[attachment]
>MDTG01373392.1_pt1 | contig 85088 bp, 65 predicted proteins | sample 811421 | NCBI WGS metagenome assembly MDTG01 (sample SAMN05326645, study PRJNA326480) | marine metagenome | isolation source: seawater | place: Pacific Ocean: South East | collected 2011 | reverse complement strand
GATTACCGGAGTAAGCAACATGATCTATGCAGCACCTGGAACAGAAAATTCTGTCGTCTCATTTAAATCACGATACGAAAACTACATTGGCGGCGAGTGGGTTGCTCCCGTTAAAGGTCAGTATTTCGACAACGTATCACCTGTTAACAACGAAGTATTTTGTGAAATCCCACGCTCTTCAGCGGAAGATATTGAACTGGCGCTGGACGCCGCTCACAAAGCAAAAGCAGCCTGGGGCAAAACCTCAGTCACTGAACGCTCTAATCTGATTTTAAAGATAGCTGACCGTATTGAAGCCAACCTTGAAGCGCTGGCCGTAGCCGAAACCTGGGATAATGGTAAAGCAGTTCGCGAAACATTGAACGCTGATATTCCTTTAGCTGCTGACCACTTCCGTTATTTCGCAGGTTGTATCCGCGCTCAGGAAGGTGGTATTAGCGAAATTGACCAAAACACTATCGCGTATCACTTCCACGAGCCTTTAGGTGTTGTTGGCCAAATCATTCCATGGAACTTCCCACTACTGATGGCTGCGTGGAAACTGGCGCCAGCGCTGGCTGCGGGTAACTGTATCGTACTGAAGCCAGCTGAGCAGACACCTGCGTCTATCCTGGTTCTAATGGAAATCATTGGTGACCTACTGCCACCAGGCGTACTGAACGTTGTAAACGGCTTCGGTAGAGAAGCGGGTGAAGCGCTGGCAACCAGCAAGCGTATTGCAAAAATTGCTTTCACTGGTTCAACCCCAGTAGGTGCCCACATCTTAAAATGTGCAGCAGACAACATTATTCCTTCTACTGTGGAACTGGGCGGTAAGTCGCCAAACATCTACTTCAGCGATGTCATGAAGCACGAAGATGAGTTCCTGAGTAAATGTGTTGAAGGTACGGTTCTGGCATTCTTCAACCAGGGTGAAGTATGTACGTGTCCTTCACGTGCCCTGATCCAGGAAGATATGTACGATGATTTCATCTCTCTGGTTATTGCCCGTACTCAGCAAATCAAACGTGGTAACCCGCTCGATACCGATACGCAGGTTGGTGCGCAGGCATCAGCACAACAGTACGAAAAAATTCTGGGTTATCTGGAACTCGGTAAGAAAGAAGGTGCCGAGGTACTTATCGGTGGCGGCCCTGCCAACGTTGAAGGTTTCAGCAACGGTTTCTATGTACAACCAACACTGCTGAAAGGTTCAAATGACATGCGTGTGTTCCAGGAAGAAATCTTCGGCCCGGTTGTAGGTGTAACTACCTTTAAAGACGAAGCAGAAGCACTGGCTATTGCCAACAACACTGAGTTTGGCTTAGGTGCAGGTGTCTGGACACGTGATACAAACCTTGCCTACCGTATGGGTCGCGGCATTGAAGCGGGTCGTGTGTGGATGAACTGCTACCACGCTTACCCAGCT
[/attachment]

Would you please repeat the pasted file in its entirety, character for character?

>MDTG01373392.1_pt1 | contig 85088 bp, 65 predicted proteins | sample 811421 | NCBI WGS metagenome assembly MDTG01 (sample SAMN05326645, study PRJNA326480) | marine metagenome | isolation source: seawater | place: Pacific Ocean: South East | collected 2011 | reverse complement strand
GATTACCGGAGTAAGCAACATGATCTATGCAGCACCTGGAACAGAAAATTCTGTCGTCTCATTTAAATCACGATACGAAAACTACATTGGCGGCGAGTGGGTTGCTCCCGTTAAAGGTCAGTATTTCGACAACGTATCACCTGTTAACAACGAAGTATTTTGTGAAATCCCACGCTCTTCAGCGGAAGATATTGAACTGGCGCTGGACGCCGCTCACAAAGCAAAAGCAGCCTGGGGCAAAACCTCAGTCACTGAACGCTCTAATCTGATTTTAAAGATAGCTGACCGTATTGAAGCCAACCTTGAAGCGCTGGCCGTAGCCGAAACCTGGGATAATGGTAAAGCAGTTCGCGAAACATTGAACGCTGATATTCCTTTAGCTGCTGACCACTTCCGTTATTTCGCAGGTTGTATCCGCGCTCAGGAAGGTGGTATTAGCGAAATTGACCAAAACACTATCGCGTATCACTTCCACGAGCCTTTAGGTGTTGTTGGCCAAATCATTCCATGGAACTTCCCACTACTGATGGCTGCGTGGAAACTGGCGCCAGCGCTGGCTGCGGGTAACTGTATCGTACTGAAGCCAGCTGAGCAGACACCTGCGTCTATCCTGGTTCTAATGGAAATCATTGGTGACCTACTGCCACCAGGCGTACTGAACGTTGTAAACGGCTTCGGTAGAGAAGCGGGTGAAGCGCTGGCAACCAGCAAGCGTATTGCAAAAATTGCTTTCACTGGTTCAACCCCAGTAGGTGCCCACATCTTAAAATGTGCAGCAGACAACATTATTCCTTCTACTGTGGAACTGGGCGGTAAGTCGCCAAACATCTACTTCAGCGATGTCATGAAGCACGAAGATGAGTTCCTGAGTAAATGTGTTGAAGGTACGGTTCTGGCATTCTTCAACCAGGGTGAAGTATGTACGTGTCCTTCACGTGCCCTGATCCAGGAAGATATGTACGATGATTTCATCTCTCTGGTTATTGCCCGTACTCAGCAAATCAAACGTGGTAACCCGCTCGATACCGATACGCAGGTTGGTGCGCAGGCATCAGCACAACAGTACGAAAAAATTCTGGGTTATCTGGAACTCGGTAAGAAAGAAGGTGCCGAGGTACTTATCGGTGGCGGCCCTGCCAACGTTGAAGGTTTCAGCAACGGTTTCTATGTACAACCAACACTGCTGAAAGGTTCAAATGACATGCGTGTGTTCCAGGAAGAAATCTTCGGCCCGGTTGTAGGTGTAACTACCTTTAAAGACGAAGCAGAAGCACTGGCTATTGCCAACAACACTGAGTTTGGCTTAGGTGCAGGTGTCTGGACACGTGATACAAACCTTGCCTACCGTATGGGTCGCGGCATTGAAGCGGGTCGTGTGTGGATGAACTGCTACCACGCTTACCCAGCT